Alabama again ranked near the bottom in the annual Kids Count survey by The Annie E. Casey Foundation, which measures quality of life issues like health care, education, and poverty. Last year, Alabama ranked 47th; this year, it ranked 48th.
The data released last week shows that the number of children living in poverty in Alabama has increased 19% since 2000, to one in every four children. Statewide, 131,000 children (12%) were living with at least one unemployed parent in 2010, and 45,000 children have been affected by foreclosure since 2007.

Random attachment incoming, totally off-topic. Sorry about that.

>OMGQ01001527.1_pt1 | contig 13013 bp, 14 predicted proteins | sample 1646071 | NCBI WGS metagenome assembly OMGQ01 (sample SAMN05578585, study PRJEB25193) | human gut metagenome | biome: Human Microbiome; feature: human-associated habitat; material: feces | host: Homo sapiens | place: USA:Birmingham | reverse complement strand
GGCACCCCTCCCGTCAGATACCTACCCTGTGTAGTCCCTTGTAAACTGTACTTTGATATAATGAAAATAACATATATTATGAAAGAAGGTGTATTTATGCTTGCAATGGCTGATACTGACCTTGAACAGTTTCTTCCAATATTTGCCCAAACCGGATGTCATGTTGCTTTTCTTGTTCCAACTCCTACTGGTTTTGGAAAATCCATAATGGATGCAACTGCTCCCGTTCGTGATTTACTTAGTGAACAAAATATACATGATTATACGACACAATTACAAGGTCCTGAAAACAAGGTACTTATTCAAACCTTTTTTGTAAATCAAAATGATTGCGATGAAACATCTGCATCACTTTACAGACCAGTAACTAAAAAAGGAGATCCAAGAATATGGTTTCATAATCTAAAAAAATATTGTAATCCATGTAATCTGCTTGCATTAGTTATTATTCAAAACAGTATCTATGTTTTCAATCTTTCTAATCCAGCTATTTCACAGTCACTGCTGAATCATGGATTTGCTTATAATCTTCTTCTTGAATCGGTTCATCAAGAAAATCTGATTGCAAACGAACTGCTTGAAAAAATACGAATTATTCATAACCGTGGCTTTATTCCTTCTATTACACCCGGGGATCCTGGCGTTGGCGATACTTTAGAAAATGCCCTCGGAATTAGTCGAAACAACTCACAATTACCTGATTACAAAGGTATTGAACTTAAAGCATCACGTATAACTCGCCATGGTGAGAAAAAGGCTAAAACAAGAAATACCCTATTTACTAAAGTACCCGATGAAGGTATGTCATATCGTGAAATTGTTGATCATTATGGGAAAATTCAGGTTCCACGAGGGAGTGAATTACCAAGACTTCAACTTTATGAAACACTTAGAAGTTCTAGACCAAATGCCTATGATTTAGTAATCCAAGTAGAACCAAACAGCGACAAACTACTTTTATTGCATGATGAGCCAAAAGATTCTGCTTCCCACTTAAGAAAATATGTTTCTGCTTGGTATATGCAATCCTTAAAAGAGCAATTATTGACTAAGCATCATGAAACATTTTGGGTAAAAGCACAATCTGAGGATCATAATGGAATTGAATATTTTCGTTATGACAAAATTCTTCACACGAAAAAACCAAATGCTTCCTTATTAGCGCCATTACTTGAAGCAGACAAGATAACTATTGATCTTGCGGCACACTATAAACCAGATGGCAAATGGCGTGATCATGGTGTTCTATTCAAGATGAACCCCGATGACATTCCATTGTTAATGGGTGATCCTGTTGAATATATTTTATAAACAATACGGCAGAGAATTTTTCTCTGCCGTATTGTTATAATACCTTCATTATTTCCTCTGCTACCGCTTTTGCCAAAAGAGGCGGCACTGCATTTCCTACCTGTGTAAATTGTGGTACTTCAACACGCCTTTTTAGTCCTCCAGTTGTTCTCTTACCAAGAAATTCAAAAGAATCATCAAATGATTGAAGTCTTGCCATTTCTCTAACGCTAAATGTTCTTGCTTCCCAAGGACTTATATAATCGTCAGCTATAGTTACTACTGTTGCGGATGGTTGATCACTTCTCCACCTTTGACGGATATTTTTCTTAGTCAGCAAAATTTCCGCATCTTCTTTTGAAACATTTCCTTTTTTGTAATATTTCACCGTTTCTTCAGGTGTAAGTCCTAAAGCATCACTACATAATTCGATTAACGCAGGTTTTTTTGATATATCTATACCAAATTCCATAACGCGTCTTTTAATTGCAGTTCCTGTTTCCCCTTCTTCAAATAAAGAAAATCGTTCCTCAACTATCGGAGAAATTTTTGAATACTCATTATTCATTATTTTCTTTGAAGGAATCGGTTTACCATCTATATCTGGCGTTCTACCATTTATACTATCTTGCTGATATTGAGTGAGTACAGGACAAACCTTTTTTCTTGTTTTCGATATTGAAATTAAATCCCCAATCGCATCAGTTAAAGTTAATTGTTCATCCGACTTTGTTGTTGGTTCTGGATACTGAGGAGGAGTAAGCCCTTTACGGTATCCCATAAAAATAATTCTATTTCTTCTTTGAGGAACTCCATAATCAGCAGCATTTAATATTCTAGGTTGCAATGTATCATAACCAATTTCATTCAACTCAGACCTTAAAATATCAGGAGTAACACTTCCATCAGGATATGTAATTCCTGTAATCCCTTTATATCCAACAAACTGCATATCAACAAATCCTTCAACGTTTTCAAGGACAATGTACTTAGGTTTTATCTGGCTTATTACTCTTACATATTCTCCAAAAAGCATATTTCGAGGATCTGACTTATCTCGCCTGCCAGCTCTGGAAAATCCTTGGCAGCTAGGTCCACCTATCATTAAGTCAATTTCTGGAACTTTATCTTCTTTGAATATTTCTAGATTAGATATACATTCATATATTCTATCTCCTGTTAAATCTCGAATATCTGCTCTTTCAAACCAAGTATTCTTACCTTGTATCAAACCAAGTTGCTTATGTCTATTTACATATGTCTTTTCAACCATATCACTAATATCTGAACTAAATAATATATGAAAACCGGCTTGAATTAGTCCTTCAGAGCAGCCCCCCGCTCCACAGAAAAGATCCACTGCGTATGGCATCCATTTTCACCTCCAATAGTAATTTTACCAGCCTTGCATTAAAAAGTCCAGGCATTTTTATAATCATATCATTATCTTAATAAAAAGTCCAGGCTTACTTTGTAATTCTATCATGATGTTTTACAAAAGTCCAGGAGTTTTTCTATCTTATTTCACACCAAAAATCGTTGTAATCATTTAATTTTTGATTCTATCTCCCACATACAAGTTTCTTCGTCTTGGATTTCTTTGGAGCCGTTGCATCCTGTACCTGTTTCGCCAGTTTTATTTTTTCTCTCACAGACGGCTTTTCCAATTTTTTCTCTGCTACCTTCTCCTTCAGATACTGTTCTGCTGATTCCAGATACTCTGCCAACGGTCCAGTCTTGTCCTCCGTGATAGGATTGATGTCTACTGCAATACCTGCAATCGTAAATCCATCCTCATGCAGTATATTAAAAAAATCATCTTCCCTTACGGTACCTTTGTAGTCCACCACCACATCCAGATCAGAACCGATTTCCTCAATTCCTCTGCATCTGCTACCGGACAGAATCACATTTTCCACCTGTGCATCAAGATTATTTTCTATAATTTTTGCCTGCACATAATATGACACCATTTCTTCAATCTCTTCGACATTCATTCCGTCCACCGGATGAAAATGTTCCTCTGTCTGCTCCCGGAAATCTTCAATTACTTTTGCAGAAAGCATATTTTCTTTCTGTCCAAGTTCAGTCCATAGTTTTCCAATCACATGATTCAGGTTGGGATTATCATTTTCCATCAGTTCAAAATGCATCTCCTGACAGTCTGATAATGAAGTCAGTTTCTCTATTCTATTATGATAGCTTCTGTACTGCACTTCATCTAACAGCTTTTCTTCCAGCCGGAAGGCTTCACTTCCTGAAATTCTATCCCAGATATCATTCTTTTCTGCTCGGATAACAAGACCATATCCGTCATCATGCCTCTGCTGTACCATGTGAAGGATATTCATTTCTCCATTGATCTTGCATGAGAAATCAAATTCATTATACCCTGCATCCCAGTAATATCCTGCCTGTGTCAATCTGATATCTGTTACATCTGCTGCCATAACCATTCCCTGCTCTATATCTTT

Alabama followed national trends, which saw improvements in three of the 10 key Kids Count indicators this year: the teen birth rate was down; the percent of teens not in school and not high school graduates was down; and the death rate for children age 1-14 was down.
But Alabama’s improvements in these three areas were accompanied by worsening trends in five other measures since 2000: the infant mortality rate, the low-weight birth rate, the teen death rate, the percentage of children living in single-parent families, and the percentage of children in poverty.
Alabama has ranked in the bottom eight states in the Kids Count survey in each of the past 10 years — coming in at 48 out of the 50 states six times.